The Chancellor Philip Hammond presented the last Spring Budget on Wednesday 8 March 2017. In his speech the Chancellor was keen to point out that he wanted the tax system to be fair, particularly in relation to the distinction between employed and self-employed individuals. In this article, we look at how the Chancellor’s Spring Budget impacts the agricultural sector.
In the Budget speech the Chancellor announced that he has requested a report to be delivered in the summer on the wider implications of different employment practices. Also, the Budget included changes to NICs and the Dividend Allowance.
In December and January the government issued a number of the clauses, in draft, of Finance Bill 2017 together with updates on consultations.
The Budget updates some of these previous announcements and also proposes further measures. Some of these changes apply from April 2017 and some take effect at a later date.
Our summary focuses on the issues likely to affect you and your business.
Main Budget tax proposals
Our summary concentrates on the tax measures which include:
- increases to the Class 4 National Insurance rates – Update 15/03/17 – Chancellor withdraws plans to increase NI.
- a reduction in the Dividend Allowance
- changes to the timing of Making Tax Digital for smaller businesses.
Previously announced measures include:
- increases to the personal allowance and basic rate band (a decreased band for Scottish residents)
- the introduction of the Apprenticeship Levy
- changes to corporation tax loss relief
- the introduction of an additional inheritance tax residence nil rate band
- changes for non-UK domiciled individuals.
Main Budget announcements (Agriculture specific)
- Business rates – £300 million fund for councils to provide discretionary relief.
- £16 million to be made available for a new 5G technology hub
- £200 million to get full-fibre broadband to more homes and businesses
- Making Tax Digital delayed for a further year (2019) if your business is below the VAT threshold
- Introduction of T-levels
Agriculture 2017 Budget impact
It’s not all bad for agriculture – but issues still need addressing
Overall, it was an indifferent budget as far as agricultural businesses are concerned. There were calls for the Chancellor to give assurances over post-Brexit plans, but the Chancellor did not oblige. However, the good news is that the Chancellor announced a new T-level system. This is intended to put technical education courses on an equal footing with academic courses. This new system will increase the number of hours students train by 50% and replace the current 13,000 qualifications with 15. In order to pay for the new system, the Chancellor announced an extra £500m a year and The changes are expected to come into effect from 2019.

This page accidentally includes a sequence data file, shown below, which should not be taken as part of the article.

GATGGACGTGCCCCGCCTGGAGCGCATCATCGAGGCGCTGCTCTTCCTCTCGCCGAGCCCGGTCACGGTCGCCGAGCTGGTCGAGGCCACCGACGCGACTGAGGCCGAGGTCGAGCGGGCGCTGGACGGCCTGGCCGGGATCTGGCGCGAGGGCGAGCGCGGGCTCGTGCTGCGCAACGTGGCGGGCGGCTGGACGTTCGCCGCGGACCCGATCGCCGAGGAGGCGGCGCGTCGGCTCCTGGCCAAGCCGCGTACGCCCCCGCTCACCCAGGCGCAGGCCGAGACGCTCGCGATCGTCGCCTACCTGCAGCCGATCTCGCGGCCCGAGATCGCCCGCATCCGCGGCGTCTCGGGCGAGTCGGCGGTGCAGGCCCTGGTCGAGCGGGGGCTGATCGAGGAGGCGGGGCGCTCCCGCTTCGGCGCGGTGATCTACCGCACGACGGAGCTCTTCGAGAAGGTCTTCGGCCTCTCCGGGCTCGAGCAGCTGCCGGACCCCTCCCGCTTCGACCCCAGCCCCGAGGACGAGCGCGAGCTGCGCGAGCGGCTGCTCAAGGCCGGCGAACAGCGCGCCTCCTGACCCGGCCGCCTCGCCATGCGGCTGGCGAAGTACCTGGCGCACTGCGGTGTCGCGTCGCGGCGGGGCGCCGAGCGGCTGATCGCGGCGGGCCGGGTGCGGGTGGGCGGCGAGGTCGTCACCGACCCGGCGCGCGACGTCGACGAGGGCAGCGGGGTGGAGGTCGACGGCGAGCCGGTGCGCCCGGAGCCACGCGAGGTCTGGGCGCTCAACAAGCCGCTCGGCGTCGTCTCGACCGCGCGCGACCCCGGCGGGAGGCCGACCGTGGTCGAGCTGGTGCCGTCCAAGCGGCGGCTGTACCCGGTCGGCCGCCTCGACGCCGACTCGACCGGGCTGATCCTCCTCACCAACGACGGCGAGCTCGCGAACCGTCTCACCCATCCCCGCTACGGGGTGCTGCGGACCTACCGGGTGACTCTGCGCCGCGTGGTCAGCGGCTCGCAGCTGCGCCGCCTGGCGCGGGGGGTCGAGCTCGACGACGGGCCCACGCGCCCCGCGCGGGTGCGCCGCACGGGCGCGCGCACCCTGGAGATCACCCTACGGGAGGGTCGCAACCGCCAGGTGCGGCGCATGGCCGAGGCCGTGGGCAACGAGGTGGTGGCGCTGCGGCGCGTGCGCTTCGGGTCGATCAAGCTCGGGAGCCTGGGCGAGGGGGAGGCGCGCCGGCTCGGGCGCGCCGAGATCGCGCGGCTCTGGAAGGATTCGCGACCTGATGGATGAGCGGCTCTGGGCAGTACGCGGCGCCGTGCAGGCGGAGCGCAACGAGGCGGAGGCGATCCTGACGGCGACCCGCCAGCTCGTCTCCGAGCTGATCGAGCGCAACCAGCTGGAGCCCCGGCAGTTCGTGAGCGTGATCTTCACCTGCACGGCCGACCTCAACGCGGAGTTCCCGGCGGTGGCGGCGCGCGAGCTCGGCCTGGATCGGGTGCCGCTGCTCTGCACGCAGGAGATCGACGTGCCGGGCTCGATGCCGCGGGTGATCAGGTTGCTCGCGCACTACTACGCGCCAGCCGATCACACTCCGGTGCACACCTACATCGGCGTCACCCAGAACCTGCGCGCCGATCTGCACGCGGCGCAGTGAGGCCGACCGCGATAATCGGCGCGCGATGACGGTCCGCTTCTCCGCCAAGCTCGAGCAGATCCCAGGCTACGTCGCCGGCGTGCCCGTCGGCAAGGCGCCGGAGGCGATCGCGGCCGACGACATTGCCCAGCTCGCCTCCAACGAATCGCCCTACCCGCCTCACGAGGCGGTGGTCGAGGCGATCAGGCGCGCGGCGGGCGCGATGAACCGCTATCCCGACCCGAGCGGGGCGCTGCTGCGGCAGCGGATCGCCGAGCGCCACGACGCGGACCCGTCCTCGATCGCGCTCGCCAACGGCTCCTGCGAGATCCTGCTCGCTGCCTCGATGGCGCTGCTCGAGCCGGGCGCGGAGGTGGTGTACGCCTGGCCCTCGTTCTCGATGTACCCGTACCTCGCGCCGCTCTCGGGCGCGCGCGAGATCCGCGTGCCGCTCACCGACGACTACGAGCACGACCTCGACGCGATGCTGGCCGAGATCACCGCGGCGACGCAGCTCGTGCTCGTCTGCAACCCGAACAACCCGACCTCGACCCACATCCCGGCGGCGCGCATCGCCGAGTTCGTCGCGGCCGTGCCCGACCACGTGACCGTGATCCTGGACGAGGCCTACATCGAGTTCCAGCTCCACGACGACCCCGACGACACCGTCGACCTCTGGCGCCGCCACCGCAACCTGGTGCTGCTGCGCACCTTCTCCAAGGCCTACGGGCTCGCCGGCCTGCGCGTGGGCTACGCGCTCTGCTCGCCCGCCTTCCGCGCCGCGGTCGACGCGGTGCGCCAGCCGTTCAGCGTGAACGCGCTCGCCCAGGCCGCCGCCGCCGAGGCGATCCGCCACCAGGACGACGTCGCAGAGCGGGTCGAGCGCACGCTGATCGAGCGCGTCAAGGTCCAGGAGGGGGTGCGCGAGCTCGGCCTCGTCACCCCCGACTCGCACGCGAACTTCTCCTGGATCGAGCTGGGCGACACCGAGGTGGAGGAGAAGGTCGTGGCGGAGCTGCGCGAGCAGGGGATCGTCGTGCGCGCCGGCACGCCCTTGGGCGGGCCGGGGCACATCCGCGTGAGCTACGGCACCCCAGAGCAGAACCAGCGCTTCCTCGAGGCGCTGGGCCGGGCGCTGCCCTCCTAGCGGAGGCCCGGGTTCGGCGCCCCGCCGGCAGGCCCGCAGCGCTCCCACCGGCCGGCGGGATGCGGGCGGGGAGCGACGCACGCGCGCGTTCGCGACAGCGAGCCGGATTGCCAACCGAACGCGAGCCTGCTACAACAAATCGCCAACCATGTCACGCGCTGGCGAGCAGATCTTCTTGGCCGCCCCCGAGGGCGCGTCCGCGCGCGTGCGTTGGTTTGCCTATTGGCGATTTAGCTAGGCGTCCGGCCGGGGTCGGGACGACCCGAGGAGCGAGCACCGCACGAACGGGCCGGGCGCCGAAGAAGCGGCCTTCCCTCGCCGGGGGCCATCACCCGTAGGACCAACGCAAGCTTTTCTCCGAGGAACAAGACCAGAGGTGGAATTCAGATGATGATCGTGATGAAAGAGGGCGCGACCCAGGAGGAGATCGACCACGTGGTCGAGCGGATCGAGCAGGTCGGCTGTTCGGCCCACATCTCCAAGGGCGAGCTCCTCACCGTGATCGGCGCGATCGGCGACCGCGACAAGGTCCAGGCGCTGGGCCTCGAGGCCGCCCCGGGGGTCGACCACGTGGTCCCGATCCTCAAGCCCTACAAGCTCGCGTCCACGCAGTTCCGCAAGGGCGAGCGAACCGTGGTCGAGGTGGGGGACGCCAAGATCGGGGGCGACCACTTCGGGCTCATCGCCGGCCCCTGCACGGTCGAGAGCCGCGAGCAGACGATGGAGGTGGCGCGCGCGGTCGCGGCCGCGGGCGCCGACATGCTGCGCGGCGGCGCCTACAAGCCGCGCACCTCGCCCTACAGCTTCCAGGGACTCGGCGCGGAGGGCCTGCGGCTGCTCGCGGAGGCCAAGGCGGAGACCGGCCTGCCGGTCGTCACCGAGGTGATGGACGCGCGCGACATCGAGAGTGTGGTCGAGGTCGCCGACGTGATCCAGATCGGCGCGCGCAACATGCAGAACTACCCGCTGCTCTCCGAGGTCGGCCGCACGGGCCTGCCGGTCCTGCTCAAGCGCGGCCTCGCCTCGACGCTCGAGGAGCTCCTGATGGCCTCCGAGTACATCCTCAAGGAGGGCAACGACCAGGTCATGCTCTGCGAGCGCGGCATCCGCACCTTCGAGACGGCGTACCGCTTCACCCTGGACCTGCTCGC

Making Tax Digital delay
The Chancellor announced that the Making Tax Digital project will be delayed for a further year (2019) for unincorporated businesses below the VAT threshold. However, those who are above the threshold will still have to comply in full with the project, so this could place an extra burden on farmers, contractors and rural service providers who have self-employed status.
Business rates have been devolved to Scotland, Northern Ireland and Wales. The business rates revaluation takes effect in England from April 2017 and will result in significant changes to the amount of rates that businesses will pay. The government announced £3.6 billion of transitional relief in November 2016. The Chancellor has now announced £435 million of further support for businesses. This includes:
- support for small businesses losing Small Business Rate Relief to limit increases in their bills to the greater of £600 or the real terms transitional relief cap for small businesses each year
- providing English local authorities with funding to support £300 million of discretionary relief, to allow them to provide support to individual cases in their local area.
The government will also introduce a £1,000 business rate discount for public houses with a rateable value of up to £100,000, for one year from 1 April 2017. This is subject to state aid limits for businesses with multiple properties.
Some welcome news was delivered in the form of £16m for a new 5G technology hub, and £200 million to get full-fibre broadband to more homes and businesses. However, it has been warned that there is no guarantee rural areas would feel the benefit.
Richard Marsh, Partner and Agriculture Specialist at Hawsons, had this to say: “As the vast majority of farmers are trading as self employed or within partnerships , the Chancellors U-turn on national insurance will be welcome. However the Budget remains of little importance compared to the uncertainty facing British agriculture post-Brexit.”
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